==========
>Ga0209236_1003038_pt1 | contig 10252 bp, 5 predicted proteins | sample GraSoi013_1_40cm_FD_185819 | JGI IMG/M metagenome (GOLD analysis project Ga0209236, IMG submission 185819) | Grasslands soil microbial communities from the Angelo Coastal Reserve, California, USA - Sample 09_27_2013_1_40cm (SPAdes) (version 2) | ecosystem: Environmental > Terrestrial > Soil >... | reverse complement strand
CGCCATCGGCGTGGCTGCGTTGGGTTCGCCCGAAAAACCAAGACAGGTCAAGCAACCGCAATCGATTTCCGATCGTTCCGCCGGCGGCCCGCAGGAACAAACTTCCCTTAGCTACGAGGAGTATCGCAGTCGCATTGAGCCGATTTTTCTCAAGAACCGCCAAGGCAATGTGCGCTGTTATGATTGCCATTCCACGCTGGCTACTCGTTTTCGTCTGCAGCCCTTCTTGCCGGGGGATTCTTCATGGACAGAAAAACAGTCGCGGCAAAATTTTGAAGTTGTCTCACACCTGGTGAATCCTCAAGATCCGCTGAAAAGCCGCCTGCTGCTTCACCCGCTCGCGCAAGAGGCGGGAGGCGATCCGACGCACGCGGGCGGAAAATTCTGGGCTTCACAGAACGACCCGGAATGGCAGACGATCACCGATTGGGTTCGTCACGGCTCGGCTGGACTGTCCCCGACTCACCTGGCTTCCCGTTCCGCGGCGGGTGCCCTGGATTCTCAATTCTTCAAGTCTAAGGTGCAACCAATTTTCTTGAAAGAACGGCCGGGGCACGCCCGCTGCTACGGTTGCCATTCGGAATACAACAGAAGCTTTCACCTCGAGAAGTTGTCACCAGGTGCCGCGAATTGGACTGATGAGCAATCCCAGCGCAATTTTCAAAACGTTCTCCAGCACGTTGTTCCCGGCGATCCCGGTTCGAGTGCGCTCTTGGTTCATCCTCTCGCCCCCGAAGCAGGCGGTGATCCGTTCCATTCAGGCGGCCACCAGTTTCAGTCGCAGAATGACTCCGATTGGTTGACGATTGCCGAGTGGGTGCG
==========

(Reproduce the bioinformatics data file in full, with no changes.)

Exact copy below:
>Ga0209236_1003038_pt1 | contig 10252 bp, 5 predicted proteins | sample GraSoi013_1_40cm_FD_185819 | JGI IMG/M metagenome (GOLD analysis project Ga0209236, IMG submission 185819) | Grasslands soil microbial communities from the Angelo Coastal Reserve, California, USA - Sample 09_27_2013_1_40cm (SPAdes) (version 2) | ecosystem: Environmental > Terrestrial > Soil >... | reverse complement strand
CGCCATCGGCGTGGCTGCGTTGGGTTCGCCCGAAAAACCAAGACAGGTCAAGCAACCGCAATCGATTTCCGATCGTTCCGCCGGCGGCCCGCAGGAACAAACTTCCCTTAGCTACGAGGAGTATCGCAGTCGCATTGAGCCGATTTTTCTCAAGAACCGCCAAGGCAATGTGCGCTGTTATGATTGCCATTCCACGCTGGCTACTCGTTTTCGTCTGCAGCCCTTCTTGCCGGGGGATTCTTCATGGACAGAAAAACAGTCGCGGCAAAATTTTGAAGTTGTCTCACACCTGGTGAATCCTCAAGATCCGCTGAAAAGCCGCCTGCTGCTTCACCCGCTCGCGCAAGAGGCGGGAGGCGATCCGACGCACGCGGGCGGAAAATTCTGGGCTTCACAGAACGACCCGGAATGGCAGACGATCACCGATTGGGTTCGTCACGGCTCGGCTGGACTGTCCCCGACTCACCTGGCTTCCCGTTCCGCGGCGGGTGCCCTGGATTCTCAATTCTTCAAGTCTAAGGTGCAACCAATTTTCTTGAAAGAACGGCCGGGGCACGCCCGCTGCTACGGTTGCCATTCGGAATACAACAGAAGCTTTCACCTCGAGAAGTTGTCACCAGGTGCCGCGAATTGGACTGATGAGCAATCCCAGCGCAATTTTCAAAACGTTCTCCAGCACGTTGTTCCCGGCGATCCCGGTTCGAGTGCGCTCTTGGTTCATCCTCTCGCCCCCGAAGCAGGCGGTGATCCGTTCCATTCAGGCGGCCACCAGTTTCAGTCGCAGAATGACTCCGATTGGTTGACGATTGCCGAGTGGGTGCG